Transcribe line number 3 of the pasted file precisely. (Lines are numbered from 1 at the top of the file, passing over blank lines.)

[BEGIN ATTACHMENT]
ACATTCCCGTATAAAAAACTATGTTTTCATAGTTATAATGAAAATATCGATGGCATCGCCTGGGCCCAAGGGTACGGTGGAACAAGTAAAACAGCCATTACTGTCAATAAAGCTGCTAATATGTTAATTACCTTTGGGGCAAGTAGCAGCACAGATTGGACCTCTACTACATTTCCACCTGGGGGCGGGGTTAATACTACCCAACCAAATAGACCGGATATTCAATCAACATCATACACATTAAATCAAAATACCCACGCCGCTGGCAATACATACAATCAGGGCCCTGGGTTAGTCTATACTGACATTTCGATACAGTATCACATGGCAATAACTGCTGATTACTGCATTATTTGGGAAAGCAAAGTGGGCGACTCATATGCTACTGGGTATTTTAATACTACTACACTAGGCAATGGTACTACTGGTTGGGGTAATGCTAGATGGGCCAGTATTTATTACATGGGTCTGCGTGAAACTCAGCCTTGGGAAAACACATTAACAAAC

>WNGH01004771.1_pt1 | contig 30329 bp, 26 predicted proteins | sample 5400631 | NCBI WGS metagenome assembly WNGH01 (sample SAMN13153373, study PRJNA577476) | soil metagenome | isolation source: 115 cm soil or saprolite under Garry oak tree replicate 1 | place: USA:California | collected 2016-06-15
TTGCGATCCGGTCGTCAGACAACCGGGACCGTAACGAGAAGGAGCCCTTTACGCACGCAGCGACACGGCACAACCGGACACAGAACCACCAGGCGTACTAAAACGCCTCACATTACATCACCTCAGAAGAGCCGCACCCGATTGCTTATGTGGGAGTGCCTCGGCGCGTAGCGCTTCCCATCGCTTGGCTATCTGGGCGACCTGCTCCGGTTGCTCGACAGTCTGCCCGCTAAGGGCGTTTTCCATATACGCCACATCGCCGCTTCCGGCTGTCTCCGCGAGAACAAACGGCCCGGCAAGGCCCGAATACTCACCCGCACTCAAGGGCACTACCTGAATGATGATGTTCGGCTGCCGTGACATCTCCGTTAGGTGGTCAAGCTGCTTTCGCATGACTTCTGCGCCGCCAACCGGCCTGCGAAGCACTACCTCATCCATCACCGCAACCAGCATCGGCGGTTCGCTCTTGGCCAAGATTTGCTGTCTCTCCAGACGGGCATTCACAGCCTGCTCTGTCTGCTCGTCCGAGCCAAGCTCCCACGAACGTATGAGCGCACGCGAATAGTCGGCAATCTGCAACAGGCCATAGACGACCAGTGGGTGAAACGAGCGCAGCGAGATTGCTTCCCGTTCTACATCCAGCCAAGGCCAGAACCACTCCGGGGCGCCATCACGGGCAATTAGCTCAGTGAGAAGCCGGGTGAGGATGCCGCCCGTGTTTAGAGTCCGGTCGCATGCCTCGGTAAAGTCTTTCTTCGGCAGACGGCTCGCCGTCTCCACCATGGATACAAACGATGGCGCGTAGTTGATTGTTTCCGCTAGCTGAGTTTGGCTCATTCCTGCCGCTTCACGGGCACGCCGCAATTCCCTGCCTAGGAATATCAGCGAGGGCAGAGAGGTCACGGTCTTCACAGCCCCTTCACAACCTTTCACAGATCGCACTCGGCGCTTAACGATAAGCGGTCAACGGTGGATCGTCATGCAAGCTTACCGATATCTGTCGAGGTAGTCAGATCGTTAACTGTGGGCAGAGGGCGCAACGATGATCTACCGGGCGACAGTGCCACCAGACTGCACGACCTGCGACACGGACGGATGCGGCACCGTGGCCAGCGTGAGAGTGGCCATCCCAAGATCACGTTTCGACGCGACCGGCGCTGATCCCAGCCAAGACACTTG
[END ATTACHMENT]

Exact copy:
TTGCGATCCGGTCGTCAGACAACCGGGACCGTAACGAGAAGGAGCCCTTTACGCACGCAGCGACACGGCACAACCGGACACAGAACCACCAGGCGTACTAAAACGCCTCACATTACATCACCTCAGAAGAGCCGCACCCGATTGCTTATGTGGGAGTGCCTCGGCGCGTAGCGCTTCCCATCGCTTGGCTATCTGGGCGACCTGCTCCGGTTGCTCGACAGTCTGCCCGCTAAGGGCGTTTTCCATATACGCCACATCGCCGCTTCCGGCTGTCTCCGCGAGAACAAACGGCCCGGCAAGGCCCGAATACTCACCCGCACTCAAGGGCACTACCTGAATGATGATGTTCGGCTGCCGTGACATCTCCGTTAGGTGGTCAAGCTGCTTTCGCATGACTTCTGCGCCGCCAACCGGCCTGCGAAGCACTACCTCATCCATCACCGCAACCAGCATCGGCGGTTCGCTCTTGGCCAAGATTTGCTGTCTCTCCAGACGGGCATTCACAGCCTGCTCTGTCTGCTCGTCCGAGCCAAGCTCCCACGAACGTATGAGCGCACGCGAATAGTCGGCAATCTGCAACAGGCCATAGACGACCAGTGGGTGAAACGAGCGCAGCGAGATTGCTTCCCGTTCTACATCCAGCCAAGGCCAGAACCACTCCGGGGCGCCATCACGGGCAATTAGCTCAGTGAGAAGCCGGGTGAGGATGCCGCCCGTGTTTAGAGTCCGGTCGCATGCCTCGGTAAAGTCTTTCTTCGGCAGACGGCTCGCCGTCTCCACCATGGATACAAACGATGGCGCGTAGTTGATTGTTTCCGCTAGCTGAGTTTGGCTCATTCCTGCCGCTTCACGGGCACGCCGCAATTCCCTGCCTAGGAATATCAGCGAGGGCAGAGAGGTCACGGTCTTCACAGCCCCTTCACAACCTTTCACAGATCGCACTCGGCGCTTAACGATAAGCGGTCAACGGTGGATCGTCATGCAAGCTTACCGATATCTGTCGAGGTAGTCAGATCGTTAACTGTGGGCAGAGGGCGCAACGATGATCTACCGGGCGACAGTGCCACCAGACTGCACGACCTGCGACACGGACGGATGCGGCACCGTGGCCAGCGTGAGAGTGGCCATCCCAAGATCACGTTTCGACGCGACCGGCGCTGATCCCAGCCAAGACACTTG